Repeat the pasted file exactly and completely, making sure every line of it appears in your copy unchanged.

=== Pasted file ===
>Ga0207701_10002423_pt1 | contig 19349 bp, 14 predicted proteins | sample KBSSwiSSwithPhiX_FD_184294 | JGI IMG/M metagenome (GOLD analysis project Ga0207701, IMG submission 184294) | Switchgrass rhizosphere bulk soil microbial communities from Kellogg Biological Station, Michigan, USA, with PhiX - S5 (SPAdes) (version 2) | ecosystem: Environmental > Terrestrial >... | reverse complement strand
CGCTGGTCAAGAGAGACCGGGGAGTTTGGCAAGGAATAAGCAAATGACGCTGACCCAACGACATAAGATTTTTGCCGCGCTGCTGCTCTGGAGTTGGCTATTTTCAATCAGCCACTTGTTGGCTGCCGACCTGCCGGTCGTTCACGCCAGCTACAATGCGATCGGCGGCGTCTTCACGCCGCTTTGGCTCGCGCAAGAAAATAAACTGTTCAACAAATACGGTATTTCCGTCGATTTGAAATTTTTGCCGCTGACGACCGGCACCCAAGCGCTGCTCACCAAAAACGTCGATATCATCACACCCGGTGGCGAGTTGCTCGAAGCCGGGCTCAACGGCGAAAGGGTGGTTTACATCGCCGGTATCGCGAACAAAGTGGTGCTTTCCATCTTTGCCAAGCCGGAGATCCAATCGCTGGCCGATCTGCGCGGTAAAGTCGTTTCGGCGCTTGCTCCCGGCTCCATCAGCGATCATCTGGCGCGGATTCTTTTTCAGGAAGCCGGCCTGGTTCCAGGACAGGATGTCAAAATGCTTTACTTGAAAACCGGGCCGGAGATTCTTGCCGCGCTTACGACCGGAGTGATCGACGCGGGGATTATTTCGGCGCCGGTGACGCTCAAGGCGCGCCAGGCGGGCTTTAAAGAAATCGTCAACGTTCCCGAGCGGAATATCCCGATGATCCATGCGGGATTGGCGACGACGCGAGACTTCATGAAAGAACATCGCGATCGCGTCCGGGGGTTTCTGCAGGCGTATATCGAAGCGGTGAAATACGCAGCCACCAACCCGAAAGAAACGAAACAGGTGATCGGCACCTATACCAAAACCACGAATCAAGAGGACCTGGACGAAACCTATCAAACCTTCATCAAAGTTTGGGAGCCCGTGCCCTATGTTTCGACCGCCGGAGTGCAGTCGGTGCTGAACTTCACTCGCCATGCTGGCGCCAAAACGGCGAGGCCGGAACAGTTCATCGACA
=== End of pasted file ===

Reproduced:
>Ga0207701_10002423_pt1 | contig 19349 bp, 14 predicted proteins | sample KBSSwiSSwithPhiX_FD_184294 | JGI IMG/M metagenome (GOLD analysis project Ga0207701, IMG submission 184294) | Switchgrass rhizosphere bulk soil microbial communities from Kellogg Biological Station, Michigan, USA, with PhiX - S5 (SPAdes) (version 2) | ecosystem: Environmental > Terrestrial >... | reverse complement strand
CGCTGGTCAAGAGAGACCGGGGAGTTTGGCAAGGAATAAGCAAATGACGCTGACCCAACGACATAAGATTTTTGCCGCGCTGCTGCTCTGGAGTTGGCTATTTTCAATCAGCCACTTGTTGGCTGCCGACCTGCCGGTCGTTCACGCCAGCTACAATGCGATCGGCGGCGTCTTCACGCCGCTTTGGCTCGCGCAAGAAAATAAACTGTTCAACAAATACGGTATTTCCGTCGATTTGAAATTTTTGCCGCTGACGACCGGCACCCAAGCGCTGCTCACCAAAAACGTCGATATCATCACACCCGGTGGCGAGTTGCTCGAAGCCGGGCTCAACGGCGAAAGGGTGGTTTACATCGCCGGTATCGCGAACAAAGTGGTGCTTTCCATCTTTGCCAAGCCGGAGATCCAATCGCTGGCCGATCTGCGCGGTAAAGTCGTTTCGGCGCTTGCTCCCGGCTCCATCAGCGATCATCTGGCGCGGATTCTTTTTCAGGAAGCCGGCCTGGTTCCAGGACAGGATGTCAAAATGCTTTACTTGAAAACCGGGCCGGAGATTCTTGCCGCGCTTACGACCGGAGTGATCGACGCGGGGATTATTTCGGCGCCGGTGACGCTCAAGGCGCGCCAGGCGGGCTTTAAAGAAATCGTCAACGTTCCCGAGCGGAATATCCCGATGATCCATGCGGGATTGGCGACGACGCGAGACTTCATGAAAGAACATCGCGATCGCGTCCGGGGGTTTCTGCAGGCGTATATCGAAGCGGTGAAATACGCAGCCACCAACCCGAAAGAAACGAAACAGGTGATCGGCACCTATACCAAAACCACGAATCAAGAGGACCTGGACGAAACCTATCAAACCTTCATCAAAGTTTGGGAGCCCGTGCCCTATGTTTCGACCGCCGGAGTGCAGTCGGTGCTGAACTTCACTCGCCATGCTGGCGCCAAAACGGCGAGGCCGGAACAGTTCATCGACA